It’s the stuff of cold sweat nightmares: you’re midway through a semester you swore was going to be different. You came to each class with optimism and positivity, hoping your students would be more engaged this year. But they’re not, and grades are falling and you can just hear the nagging tone from your department chair asking you why student evaluations haven’t improved yet.

We get it: there’s never been more pressure on faculty and administrators to deliver better student outcomes. That’s why we’ve designed a toolkit—with perspectives from students and professors alike—to help make your classroom more engaging, and the kind of place where students really want to learn.

Read on to find practical techniques and expert commentary from real professors making real changes within their classrooms.

Contents

1. The principles of engagement
2. Active learning in practice
3. Finding the right technology for your course
4. Beyond the basics
5. Additional resources

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Chapter 1: The principles of engagement

When students are engaged in their learning, they become motivated to succeed. It sounds simple, right? In an overview of 93 research studies covering the modern classroom in ten countries, Nick Zepke and Linda Leach from Massey University found that teachers themselves, and the learning relationships they create with students, were among the most important contributors to student success.

There’s no better way to start creating engagement than by directly asking students themselves what they need. This is what students tell us is important to their success—from being able to make connections, to the kinds of teaching styles they responded to most readily.

“[We] need to be nurtured, and need to build relationships with professors and one another, in order to succeed,” says one student in the piece below.

What students need to succeed in class
Student engagement is an enormous topic, and what works in one class won’t necessarily transfer to another. If you’re wondering where to get started, here is a bite-sized list of the most well-known techniques. Some examples include:

  • Participatory teaching
  • Cooperative learning
  • Tackling real world problems in class

19 student engagement strategies you can start with in your course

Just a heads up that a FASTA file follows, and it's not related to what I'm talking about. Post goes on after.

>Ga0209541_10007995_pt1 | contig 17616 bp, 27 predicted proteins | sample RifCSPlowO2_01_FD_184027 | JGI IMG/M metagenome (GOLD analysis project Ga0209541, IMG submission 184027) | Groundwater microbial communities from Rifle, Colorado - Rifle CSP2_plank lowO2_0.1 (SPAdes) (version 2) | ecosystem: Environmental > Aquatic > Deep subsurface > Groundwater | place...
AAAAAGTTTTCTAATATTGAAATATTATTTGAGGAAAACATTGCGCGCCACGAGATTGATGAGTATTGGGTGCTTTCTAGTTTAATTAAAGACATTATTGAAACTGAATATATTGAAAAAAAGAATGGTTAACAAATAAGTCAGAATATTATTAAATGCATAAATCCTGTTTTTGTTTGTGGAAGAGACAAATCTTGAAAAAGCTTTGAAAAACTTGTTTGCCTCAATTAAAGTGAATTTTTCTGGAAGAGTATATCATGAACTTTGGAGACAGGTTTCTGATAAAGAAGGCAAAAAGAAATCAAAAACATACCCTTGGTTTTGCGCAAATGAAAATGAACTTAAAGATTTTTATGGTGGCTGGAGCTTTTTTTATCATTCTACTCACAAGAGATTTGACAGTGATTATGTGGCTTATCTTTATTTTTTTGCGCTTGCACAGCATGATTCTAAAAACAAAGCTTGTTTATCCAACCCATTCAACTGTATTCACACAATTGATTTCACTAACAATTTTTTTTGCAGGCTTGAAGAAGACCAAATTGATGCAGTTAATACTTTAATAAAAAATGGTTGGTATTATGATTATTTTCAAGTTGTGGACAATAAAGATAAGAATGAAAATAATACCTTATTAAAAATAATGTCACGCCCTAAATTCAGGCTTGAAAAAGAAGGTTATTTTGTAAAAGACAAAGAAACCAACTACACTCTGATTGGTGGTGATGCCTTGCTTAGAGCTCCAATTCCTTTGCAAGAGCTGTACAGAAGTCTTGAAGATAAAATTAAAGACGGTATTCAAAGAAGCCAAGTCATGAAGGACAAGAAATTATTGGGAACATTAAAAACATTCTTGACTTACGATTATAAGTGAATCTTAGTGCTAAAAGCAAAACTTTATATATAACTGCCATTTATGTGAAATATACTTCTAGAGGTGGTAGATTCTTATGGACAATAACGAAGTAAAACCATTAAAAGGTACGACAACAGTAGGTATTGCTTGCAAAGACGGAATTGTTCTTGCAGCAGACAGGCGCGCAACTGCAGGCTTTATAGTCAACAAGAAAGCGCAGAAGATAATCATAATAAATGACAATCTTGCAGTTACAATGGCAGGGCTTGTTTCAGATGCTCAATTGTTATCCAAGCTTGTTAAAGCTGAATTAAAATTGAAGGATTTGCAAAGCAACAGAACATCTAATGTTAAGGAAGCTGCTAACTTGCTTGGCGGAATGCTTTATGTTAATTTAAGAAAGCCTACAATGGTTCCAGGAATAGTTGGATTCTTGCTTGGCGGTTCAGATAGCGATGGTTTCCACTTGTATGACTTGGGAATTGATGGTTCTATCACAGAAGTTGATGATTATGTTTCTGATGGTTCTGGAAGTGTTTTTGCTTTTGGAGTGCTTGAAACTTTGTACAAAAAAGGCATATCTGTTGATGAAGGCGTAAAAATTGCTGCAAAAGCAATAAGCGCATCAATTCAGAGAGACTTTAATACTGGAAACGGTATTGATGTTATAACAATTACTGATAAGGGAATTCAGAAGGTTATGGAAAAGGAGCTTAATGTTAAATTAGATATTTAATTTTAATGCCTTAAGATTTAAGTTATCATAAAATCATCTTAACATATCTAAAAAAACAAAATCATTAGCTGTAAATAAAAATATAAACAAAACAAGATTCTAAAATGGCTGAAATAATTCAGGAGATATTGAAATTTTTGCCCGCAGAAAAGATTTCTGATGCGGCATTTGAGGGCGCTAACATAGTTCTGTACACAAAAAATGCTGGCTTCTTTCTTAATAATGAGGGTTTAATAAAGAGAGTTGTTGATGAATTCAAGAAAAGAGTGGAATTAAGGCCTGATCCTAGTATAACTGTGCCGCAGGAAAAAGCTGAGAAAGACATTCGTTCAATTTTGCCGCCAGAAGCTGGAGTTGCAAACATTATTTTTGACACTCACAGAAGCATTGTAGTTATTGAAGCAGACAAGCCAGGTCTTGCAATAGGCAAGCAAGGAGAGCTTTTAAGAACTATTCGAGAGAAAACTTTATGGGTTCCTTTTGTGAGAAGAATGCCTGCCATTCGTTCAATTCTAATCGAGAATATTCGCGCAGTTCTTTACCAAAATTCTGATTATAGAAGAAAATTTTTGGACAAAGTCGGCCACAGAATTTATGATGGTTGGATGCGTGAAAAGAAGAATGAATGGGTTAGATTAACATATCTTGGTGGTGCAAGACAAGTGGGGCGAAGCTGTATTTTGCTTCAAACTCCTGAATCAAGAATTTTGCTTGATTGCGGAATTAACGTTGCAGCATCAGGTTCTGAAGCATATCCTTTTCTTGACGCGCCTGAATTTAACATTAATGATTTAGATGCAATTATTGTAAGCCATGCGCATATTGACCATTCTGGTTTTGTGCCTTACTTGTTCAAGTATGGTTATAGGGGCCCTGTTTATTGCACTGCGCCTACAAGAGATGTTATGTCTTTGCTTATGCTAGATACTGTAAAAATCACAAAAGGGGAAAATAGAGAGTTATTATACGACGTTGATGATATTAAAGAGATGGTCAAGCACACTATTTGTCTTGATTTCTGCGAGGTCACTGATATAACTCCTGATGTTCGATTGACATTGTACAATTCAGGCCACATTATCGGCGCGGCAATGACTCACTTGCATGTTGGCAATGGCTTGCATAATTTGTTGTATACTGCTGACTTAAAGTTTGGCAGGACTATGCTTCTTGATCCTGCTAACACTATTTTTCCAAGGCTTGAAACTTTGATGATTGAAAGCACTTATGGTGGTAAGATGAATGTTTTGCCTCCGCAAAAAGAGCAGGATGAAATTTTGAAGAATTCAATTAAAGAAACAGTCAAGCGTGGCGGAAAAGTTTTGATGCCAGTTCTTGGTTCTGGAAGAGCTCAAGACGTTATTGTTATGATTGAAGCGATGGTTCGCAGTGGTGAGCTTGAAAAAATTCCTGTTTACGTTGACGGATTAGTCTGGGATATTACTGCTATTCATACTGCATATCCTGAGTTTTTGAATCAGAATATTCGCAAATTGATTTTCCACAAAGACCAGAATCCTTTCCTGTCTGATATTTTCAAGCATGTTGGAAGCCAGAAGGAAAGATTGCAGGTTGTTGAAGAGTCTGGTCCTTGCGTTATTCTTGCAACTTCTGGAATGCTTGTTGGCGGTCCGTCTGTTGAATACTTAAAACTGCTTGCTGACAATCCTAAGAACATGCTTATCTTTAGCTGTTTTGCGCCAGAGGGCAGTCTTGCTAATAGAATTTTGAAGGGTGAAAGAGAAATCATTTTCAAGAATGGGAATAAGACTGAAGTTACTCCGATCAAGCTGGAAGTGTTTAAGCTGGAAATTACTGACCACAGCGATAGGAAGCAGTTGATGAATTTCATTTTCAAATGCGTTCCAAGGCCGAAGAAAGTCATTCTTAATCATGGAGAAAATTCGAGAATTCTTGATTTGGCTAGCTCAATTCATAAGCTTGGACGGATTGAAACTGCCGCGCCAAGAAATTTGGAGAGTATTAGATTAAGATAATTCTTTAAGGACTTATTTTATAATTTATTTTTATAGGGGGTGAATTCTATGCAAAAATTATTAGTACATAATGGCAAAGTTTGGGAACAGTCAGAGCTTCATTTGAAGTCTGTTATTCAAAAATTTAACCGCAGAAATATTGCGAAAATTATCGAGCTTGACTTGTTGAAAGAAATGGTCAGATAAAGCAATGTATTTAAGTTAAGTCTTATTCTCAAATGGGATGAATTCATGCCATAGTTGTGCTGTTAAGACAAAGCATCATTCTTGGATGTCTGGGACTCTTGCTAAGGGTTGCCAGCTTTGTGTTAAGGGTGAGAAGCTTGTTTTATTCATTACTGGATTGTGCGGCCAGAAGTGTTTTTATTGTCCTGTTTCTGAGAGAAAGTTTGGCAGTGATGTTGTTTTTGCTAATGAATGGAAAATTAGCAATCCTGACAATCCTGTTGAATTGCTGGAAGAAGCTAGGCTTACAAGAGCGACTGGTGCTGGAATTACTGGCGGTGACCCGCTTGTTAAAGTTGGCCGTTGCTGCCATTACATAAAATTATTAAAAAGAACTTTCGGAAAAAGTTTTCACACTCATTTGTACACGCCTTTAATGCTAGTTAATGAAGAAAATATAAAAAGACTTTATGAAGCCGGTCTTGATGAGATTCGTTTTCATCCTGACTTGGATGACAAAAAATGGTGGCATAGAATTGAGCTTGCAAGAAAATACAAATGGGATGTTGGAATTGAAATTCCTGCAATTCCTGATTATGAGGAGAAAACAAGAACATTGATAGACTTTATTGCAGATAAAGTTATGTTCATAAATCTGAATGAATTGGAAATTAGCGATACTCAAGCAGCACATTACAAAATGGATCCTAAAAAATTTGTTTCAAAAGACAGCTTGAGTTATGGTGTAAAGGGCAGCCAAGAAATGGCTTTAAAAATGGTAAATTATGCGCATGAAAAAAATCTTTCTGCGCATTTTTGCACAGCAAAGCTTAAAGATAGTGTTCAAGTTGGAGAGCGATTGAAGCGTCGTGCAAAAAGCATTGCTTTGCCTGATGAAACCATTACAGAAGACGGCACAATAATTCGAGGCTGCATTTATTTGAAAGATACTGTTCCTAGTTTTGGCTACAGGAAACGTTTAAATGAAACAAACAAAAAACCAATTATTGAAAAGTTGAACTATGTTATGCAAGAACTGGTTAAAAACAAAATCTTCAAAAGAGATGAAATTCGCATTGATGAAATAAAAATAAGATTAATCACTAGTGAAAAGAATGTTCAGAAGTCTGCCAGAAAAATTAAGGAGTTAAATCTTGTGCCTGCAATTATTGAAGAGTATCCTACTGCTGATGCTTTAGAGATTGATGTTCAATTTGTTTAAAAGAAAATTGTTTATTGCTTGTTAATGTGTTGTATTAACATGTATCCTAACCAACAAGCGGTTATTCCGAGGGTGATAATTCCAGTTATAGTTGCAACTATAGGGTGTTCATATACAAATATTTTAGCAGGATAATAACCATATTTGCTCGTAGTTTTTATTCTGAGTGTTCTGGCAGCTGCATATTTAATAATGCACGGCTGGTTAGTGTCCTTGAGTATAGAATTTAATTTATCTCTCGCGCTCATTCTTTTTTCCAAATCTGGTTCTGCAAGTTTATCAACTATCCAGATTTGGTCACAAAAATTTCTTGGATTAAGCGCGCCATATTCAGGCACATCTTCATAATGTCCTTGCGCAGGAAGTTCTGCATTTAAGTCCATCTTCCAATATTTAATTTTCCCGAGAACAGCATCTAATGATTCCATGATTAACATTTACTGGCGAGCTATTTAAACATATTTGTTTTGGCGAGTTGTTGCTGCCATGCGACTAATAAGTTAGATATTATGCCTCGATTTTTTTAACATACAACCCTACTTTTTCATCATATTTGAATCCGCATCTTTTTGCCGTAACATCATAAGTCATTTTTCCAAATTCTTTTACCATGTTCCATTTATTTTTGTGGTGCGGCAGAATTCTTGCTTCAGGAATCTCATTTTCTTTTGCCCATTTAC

The kind of emotional connections and learning relationships that foster an engaged student environment are not just skills that will enhance a student’s GPA—they enhance a student’s life. Professor Sarah Rose Cavanagh explains the importance of engagement in the classroom—that teaching should try to focus more on emotional engagement and life skills than on repetition of facts.

“We need to fight back against this idea of higher education just being about work skills,” says Cavanagh. “I think that this idea that we know what jobs [students are] going to have, that we know the skills that they’re going to need in the workplace, is not really realistic in our constantly changing world.

“Really, the skills they’re going to need to go into the workplace are to be creative, to think on their feet, to develop, to see where new learning needs to take place and then develop that learning.

Why this prof thinks engagement is in need of an emotional rescue – Sarah Rose Cavanagh

Chapter 2: Active learning in practice

One of the most important things you should do when your class starts learning a new topic is to establish a baseline of existing knowledge.

So, how much do you know about active learning?

Quiz: How Much Do You Really Know About Active Learning?
Our free resources page on active learning offers examples of active learning in practice, complete with actionable tips for implementing it in your class.

Explore the rise of active learning, its positive impact on student outcomes and see how technology has made it easier than ever to implement at scale.

As the video above shows you, even if you teach an introductory course with hundreds of students, you can still use active learning techniques. University of Connecticut Professor John Redden uses active learning to teach undergraduate anatomy and physiology in course sections of more than 500 students.

“Most of us get in the habit of teaching similarly from semester to semester, and there’s comfort in that,” says Redden. But even if traditional lectures aren’t broken for you, and “might be working for some of the students, the research would show that it’s not working for everybody in the classroom.”

Why Active Learning Matters Right Now
Changing to an active learning model might be hard for professors, but students sometimes have difficulty adapting too. Learner resistance to new teaching techniques can range from simple shyness and stonewalling, to outright rebellion.

The good news? You can plan for this and work with students so they can get the most out of active learning. Metacognition—learning about learning—is one of your secret sauces. If members of your classroom are focused on their grades and not on participation, then letting them know that participation raises grades will prick their interest. (And, as Cavanagh says above, help them learn some more life skills.)

How to Engage Students in Active Learning
What does this actually look like in class, though? One of Top Hat’s most popular blog posts features two instructors discussing practical tips for introducing active learning activities into the classroom, including peer critique, open-ended discussion and effective use of multimedia.